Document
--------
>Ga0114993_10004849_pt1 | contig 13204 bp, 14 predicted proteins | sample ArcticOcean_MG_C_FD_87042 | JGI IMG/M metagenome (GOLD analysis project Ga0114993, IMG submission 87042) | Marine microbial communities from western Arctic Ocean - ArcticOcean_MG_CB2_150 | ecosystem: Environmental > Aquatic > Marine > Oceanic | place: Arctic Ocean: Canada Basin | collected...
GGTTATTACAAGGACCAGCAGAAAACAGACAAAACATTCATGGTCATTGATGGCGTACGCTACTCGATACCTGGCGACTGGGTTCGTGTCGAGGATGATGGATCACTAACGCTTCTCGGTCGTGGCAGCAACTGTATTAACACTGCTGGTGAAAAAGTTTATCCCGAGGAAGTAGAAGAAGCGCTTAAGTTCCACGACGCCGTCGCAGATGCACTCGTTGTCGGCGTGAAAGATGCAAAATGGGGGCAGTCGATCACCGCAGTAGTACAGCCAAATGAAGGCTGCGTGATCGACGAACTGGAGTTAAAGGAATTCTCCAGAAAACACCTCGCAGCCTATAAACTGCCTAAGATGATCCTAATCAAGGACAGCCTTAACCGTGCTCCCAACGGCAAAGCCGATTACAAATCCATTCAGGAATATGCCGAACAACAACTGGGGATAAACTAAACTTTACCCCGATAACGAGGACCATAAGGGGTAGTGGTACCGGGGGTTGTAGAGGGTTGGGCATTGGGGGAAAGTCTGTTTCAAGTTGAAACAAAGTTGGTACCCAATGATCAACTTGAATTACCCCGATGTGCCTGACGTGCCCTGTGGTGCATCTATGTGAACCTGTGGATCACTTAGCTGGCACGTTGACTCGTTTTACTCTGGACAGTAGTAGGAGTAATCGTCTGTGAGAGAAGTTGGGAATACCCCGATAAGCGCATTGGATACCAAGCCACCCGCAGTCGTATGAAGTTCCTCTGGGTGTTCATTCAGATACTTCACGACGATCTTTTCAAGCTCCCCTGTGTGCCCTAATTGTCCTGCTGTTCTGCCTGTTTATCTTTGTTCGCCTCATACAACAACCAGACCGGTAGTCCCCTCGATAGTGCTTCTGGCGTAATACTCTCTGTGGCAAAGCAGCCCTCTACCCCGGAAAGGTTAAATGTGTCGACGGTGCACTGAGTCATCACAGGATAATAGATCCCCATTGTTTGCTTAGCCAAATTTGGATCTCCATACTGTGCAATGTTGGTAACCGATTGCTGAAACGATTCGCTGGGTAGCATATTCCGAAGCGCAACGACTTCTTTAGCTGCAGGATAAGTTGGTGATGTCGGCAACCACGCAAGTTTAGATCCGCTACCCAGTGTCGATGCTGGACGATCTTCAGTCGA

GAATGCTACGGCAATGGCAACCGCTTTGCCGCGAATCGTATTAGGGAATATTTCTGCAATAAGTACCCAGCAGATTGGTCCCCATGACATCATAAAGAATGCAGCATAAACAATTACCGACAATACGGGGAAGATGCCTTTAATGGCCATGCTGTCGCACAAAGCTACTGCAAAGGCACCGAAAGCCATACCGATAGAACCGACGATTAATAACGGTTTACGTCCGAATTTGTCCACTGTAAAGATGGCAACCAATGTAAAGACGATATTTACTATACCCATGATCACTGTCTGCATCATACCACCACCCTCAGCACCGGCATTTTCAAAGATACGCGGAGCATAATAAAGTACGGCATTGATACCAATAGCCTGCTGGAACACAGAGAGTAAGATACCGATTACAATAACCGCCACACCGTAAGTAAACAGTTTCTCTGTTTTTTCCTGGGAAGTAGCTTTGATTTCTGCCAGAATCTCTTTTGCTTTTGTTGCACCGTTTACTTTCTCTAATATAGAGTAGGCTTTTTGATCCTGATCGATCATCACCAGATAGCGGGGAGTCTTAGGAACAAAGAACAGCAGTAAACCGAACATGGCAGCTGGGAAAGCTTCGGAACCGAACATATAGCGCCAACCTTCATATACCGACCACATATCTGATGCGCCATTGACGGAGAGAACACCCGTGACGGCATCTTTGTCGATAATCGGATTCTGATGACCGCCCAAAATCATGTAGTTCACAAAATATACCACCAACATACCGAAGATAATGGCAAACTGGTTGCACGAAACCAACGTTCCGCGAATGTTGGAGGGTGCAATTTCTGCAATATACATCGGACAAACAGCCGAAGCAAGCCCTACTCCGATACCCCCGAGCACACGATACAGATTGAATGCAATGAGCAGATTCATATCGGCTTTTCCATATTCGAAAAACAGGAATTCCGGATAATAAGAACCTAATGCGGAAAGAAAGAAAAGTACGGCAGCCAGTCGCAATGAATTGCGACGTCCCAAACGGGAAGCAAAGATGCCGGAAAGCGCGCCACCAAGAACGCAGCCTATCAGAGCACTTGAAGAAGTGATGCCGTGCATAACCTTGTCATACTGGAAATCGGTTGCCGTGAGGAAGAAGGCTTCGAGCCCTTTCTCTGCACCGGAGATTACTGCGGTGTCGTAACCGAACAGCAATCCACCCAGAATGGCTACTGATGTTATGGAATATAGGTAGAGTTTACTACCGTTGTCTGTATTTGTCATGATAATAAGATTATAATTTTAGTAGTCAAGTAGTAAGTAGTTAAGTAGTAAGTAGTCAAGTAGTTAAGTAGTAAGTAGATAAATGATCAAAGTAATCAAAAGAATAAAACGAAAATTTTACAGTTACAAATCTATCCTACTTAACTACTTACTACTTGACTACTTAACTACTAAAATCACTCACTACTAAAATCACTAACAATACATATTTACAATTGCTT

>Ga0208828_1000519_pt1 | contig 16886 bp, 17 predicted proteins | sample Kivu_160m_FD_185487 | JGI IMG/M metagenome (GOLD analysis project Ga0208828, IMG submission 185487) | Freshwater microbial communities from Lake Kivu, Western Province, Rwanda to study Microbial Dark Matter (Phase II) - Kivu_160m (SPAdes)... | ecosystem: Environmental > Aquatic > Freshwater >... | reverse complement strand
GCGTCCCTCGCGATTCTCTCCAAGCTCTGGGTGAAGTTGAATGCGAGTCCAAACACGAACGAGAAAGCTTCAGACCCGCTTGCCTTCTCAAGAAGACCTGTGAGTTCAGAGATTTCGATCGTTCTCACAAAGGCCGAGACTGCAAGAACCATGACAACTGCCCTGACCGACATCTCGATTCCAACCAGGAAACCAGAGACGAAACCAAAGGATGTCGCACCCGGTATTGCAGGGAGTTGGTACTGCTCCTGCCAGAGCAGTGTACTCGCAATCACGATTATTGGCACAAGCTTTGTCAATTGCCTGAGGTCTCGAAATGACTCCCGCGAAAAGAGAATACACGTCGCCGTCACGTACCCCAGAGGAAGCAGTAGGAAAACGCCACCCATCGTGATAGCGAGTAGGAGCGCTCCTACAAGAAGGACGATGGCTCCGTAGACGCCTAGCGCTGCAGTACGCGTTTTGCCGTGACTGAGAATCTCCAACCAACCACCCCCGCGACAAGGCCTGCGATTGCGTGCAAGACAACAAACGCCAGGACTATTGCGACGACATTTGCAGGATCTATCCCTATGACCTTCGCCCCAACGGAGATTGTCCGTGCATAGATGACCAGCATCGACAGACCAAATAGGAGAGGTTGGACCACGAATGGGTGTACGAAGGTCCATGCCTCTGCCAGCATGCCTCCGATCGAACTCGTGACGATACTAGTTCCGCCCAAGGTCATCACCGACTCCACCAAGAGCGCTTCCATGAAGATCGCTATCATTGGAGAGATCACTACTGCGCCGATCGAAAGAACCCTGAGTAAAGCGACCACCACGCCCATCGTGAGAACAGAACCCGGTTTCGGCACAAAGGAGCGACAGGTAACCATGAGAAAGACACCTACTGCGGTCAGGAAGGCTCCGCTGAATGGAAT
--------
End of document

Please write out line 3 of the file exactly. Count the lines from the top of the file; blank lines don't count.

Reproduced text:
GAATGCTACGGCAATGGCAACCGCTTTGCCGCGAATCGTATTAGGGAATATTTCTGCAATAAGTACCCAGCAGATTGGTCCCCATGACATCATAAAGAATGCAGCATAAACAATTACCGACAATACGGGGAAGATGCCTTTAATGGCCATGCTGTCGCACAAAGCTACTGCAAAGGCACCGAAAGCCATACCGATAGAACCGACGATTAATAACGGTTTACGTCCGAATTTGTCCACTGTAAAGATGGCAACCAATGTAAAGACGATATTTACTATACCCATGATCACTGTCTGCATCATACCACCACCCTCAGCACCGGCATTTTCAAAGATACGCGGAGCATAATAAAGTACGGCATTGATACCAATAGCCTGCTGGAACACAGAGAGTAAGATACCGATTACAATAACCGCCACACCGTAAGTAAACAGTTTCTCTGTTTTTTCCTGGGAAGTAGCTTTGATTTCTGCCAGAATCTCTTTTGCTTTTGTTGCACCGTTTACTTTCTCTAATATAGAGTAGGCTTTTTGATCCTGATCGATCATCACCAGATAGCGGGGAGTCTTAGGAACAAAGAACAGCAGTAAACCGAACATGGCAGCTGGGAAAGCTTCGGAACCGAACATATAGCGCCAACCTTCATATACCGACCACATATCTGATGCGCCATTGACGGAGAGAACACCCGTGACGGCATCTTTGTCGATAATCGGATTCTGATGACCGCCCAAAATCATGTAGTTCACAAAATATACCACCAACATACCGAAGATAATGGCAAACTGGTTGCACGAAACCAACGTTCCGCGAATGTTGGAGGGTGCAATTTCTGCAATATACATCGGACAAACAGCCGAAGCAAGCCCTACTCCGATACCCCCGAGCACACGATACAGATTGAATGCAATGAGCAGATTCATATCGGCTTTTCCATATTCGAAAAACAGGAATTCCGGATAATAAGAACCTAATGCGGAAAGAAAGAAAAGTACGGCAGCCAGTCGCAATGAATTGCGACGTCCCAAACGGGAAGCAAAGATGCCGGAAAGCGCGCCACCAAGAACGCAGCCTATCAGAGCACTTGAAGAAGTGATGCCGTGCATAACCTTGTCATACTGGAAATCGGTTGCCGTGAGGAAGAAGGCTTCGAGCCCTTTCTCTGCACCGGAGATTACTGCGGTGTCGTAACCGAACAGCAATCCACCCAGAATGGCTACTGATGTTATGGAATATAGGTAGAGTTTACTACCGTTGTCTGTATTTGTCATGATAATAAGATTATAATTTTAGTAGTCAAGTAGTAAGTAGTTAAGTAGTAAGTAGTCAAGTAGTTAAGTAGTAAGTAGATAAATGATCAAAGTAATCAAAAGAATAAAACGAAAATTTTACAGTTACAAATCTATCCTACTTAACTACTTACTACTTGACTACTTAACTACTAAAATCACTCACTACTAAAATCACTAACAATACATATTTACAATTGCTT